What makes this arrangement easier to get away with is that the retirement community dispenses with the most expensive local public expenditure—the education of the next generation. Age segregation allows these “communities” to remain hedonistically-focused on the “entitled” self-indulgences of the senior generation, which, other than golf, appear to e such socially productive enterprises as golf-cart Christmas parades, bingo, and apparently, according to Blechman, some Viagra-induced hanky-panky. The author took in some local bars devoted to temporary hook-ups between widows and widowers and some guys—one very busy lothario self-named “Mr. Midnight”—who never outgrew the frat party stage in their lives. Such activities, if not time itself, eventually result in a visit from the Grim Reaper (that no hopped-up golf cart can outrun). But you don’t need kids to replenish the age-segregated community when Boomers are queued-up to sign up. Turnover is good for realtors.
Another prominent feature of such settlements is the “gated community.” While gated communities are not found only in retirement settlements (some estimates are that 40 percent of new developments are “gated”) they seem to satisfy the social and physical phobias of the senior generation. Whether it is to distinguish the three-bedroom subdivisions from the four-bedroom subdivisions, or to provide an extra boundary of security from those hordes of immigrants and people of color clamoring to rape the elderly and steal their golf carts, places like The Villages put the “gate” in segregate.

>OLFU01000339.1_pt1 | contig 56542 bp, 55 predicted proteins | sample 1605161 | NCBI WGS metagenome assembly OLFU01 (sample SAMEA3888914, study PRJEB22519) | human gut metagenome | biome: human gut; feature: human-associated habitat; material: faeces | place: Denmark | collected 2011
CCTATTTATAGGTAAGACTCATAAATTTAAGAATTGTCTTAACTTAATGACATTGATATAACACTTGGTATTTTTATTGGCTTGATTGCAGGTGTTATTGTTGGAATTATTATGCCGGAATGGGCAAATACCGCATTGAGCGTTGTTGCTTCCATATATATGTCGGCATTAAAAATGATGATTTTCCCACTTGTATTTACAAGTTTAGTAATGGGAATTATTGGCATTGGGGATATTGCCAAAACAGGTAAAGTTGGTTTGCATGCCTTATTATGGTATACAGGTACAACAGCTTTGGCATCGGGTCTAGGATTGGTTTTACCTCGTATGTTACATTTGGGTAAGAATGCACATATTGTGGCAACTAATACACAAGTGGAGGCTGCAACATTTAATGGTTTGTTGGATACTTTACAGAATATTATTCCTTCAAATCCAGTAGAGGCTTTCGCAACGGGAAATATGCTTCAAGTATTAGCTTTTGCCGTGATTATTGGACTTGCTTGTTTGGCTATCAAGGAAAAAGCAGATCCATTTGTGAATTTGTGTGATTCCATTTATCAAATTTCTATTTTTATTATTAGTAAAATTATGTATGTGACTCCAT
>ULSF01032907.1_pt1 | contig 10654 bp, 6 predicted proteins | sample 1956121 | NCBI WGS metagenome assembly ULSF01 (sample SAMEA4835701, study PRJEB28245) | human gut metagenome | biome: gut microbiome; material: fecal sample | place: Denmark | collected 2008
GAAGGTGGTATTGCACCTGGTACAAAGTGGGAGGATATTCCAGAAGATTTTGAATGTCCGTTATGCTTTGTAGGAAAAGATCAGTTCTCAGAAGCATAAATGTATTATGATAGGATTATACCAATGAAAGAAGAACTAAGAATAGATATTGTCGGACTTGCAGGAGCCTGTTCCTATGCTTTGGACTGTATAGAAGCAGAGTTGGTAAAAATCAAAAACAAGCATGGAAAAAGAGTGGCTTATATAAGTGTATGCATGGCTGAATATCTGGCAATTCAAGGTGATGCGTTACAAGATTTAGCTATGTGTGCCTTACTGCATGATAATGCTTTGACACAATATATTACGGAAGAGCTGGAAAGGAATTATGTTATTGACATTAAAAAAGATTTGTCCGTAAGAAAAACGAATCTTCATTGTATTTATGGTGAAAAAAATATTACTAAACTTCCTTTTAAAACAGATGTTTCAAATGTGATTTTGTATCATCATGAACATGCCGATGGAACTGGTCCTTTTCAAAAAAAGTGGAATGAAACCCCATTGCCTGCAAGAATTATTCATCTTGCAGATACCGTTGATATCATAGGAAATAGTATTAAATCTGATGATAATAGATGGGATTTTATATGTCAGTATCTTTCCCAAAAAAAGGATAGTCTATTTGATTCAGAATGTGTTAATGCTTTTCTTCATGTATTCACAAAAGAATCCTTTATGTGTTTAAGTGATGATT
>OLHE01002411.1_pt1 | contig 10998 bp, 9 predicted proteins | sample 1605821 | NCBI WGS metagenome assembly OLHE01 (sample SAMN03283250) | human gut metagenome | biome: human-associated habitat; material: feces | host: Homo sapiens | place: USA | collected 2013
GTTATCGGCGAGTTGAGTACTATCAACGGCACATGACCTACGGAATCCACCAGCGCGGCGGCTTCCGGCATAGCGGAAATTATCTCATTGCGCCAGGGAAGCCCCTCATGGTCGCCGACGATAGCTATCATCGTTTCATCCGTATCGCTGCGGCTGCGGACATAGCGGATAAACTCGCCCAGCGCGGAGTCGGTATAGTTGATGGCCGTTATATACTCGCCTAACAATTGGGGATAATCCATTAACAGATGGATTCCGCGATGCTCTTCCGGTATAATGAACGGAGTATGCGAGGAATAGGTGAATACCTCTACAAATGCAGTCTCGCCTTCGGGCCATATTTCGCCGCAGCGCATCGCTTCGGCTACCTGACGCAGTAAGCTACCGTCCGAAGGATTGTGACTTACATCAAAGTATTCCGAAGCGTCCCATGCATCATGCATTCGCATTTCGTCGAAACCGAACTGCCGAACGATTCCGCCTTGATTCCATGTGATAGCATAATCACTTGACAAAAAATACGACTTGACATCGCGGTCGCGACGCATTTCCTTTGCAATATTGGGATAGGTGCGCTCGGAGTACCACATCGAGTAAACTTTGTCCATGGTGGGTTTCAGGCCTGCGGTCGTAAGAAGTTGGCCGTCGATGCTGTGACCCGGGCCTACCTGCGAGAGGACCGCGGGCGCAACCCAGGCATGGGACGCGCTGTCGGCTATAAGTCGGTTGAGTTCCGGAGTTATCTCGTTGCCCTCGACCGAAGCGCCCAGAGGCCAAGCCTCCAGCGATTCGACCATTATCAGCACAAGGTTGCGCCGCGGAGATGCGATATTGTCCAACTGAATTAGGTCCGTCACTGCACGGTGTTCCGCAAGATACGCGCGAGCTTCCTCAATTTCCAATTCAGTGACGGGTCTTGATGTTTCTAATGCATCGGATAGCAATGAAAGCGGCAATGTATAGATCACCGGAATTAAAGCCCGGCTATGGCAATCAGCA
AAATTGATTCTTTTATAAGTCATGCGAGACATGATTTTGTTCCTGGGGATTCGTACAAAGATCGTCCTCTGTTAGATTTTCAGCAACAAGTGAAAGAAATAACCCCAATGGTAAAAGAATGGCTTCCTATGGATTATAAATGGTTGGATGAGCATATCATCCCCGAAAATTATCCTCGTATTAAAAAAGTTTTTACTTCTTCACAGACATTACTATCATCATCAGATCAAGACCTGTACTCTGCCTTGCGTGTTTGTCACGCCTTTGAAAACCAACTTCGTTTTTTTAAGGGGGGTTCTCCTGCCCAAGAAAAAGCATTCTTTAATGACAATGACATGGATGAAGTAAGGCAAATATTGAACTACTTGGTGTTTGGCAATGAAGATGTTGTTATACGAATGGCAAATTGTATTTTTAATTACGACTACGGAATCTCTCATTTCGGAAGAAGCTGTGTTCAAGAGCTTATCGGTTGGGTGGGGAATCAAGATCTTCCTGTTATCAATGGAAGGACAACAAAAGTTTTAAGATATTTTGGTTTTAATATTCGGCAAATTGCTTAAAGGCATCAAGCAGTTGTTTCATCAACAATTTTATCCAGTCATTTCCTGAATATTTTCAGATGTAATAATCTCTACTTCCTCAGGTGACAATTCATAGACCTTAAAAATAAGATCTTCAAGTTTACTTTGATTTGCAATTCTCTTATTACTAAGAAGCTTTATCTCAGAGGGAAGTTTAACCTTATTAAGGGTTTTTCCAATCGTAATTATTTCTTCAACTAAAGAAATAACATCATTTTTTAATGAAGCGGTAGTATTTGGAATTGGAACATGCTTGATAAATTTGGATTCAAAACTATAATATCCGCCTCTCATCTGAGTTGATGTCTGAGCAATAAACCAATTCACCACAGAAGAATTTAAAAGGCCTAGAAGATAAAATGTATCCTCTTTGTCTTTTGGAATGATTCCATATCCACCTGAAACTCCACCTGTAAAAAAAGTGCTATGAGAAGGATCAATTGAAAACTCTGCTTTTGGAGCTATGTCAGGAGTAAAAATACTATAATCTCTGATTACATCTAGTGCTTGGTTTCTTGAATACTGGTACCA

Is this an issue of any social or even moral (if you think that way) consequence? To some—and I will use a word that occurs in connection with retirement communities—it is simply a matter of lifestyle, a new lifestyle that wasn’t much there before, when people died when they were still working, rather than living on in retirements that can be longer than the number of years they worked. Some might argue that they have just sort of dropped out of the main society, or driven away into the sunset years in their golf carts; but they are a demographic that is not without social consequences. They use resources—land, energy, social services, just like other people, although many feel that they have already “paid in” with their productivity and taxes, and are now entitled to collect on what is due them. Economically, that probably just won’t pencil out. No society can afford for very long to have a huge, and growing, demographic cohort that is highly consumptive and non-productive. We now have a generation of people who spend over 80 percent of the healthcare expenditures in the last five years if their life. We also have families in which both parents and children have are living in retirement. But that issue transcends retirement communities.